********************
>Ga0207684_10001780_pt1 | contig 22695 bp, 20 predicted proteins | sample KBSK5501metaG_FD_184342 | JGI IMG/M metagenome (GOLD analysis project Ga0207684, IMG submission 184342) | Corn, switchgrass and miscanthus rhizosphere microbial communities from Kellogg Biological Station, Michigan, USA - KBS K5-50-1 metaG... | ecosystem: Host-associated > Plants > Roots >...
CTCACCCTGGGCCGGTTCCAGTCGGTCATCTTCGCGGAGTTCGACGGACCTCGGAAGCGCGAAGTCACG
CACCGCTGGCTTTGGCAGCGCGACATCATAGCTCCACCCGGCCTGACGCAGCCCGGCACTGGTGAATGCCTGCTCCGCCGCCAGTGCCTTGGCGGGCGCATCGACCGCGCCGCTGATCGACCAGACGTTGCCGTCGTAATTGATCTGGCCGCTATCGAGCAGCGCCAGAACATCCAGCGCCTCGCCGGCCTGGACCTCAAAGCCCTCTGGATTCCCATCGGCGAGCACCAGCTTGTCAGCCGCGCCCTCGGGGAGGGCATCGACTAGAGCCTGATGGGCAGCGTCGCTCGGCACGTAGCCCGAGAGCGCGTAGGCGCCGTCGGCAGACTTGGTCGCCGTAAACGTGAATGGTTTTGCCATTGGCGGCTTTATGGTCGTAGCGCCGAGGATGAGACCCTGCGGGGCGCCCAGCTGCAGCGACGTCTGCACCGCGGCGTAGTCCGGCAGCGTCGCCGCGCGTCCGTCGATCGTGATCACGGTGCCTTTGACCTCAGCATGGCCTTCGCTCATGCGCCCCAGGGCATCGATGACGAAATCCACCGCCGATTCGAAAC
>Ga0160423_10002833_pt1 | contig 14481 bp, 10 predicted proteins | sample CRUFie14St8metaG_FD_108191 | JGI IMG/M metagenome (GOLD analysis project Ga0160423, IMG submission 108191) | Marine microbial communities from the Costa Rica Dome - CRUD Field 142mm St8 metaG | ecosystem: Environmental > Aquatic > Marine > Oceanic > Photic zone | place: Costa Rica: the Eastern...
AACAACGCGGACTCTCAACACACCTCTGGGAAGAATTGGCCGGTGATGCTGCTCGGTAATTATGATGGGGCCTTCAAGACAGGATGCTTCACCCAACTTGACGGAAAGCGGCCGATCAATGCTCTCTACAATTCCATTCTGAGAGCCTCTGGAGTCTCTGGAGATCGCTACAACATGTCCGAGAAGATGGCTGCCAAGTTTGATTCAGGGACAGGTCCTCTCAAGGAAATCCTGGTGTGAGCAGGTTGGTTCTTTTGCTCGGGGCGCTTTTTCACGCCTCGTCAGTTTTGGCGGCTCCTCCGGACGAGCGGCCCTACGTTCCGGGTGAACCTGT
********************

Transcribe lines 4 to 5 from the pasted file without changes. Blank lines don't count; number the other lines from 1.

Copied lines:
>Ga0160423_10002833_pt1 | contig 14481 bp, 10 predicted proteins | sample CRUFie14St8metaG_FD_108191 | JGI IMG/M metagenome (GOLD analysis project Ga0160423, IMG submission 108191) | Marine microbial communities from the Costa Rica Dome - CRUD Field 142mm St8 metaG | ecosystem: Environmental > Aquatic > Marine > Oceanic > Photic zone | place: Costa Rica: the Eastern...
AACAACGCGGACTCTCAACACACCTCTGGGAAGAATTGGCCGGTGATGCTGCTCGGTAATTATGATGGGGCCTTCAAGACAGGATGCTTCACCCAACTTGACGGAAAGCGGCCGATCAATGCTCTCTACAATTCCATTCTGAGAGCCTCTGGAGTCTCTGGAGATCGCTACAACATGTCCGAGAAGATGGCTGCCAAGTTTGATTCAGGGACAGGTCCTCTCAAGGAAATCCTGGTGTGAGCAGGTTGGTTCTTTTGCTCGGGGCGCTTTTTCACGCCTCGTCAGTTTTGGCGGCTCCTCCGGACGAGCGGCCCTACGTTCCGGGTGAACCTGT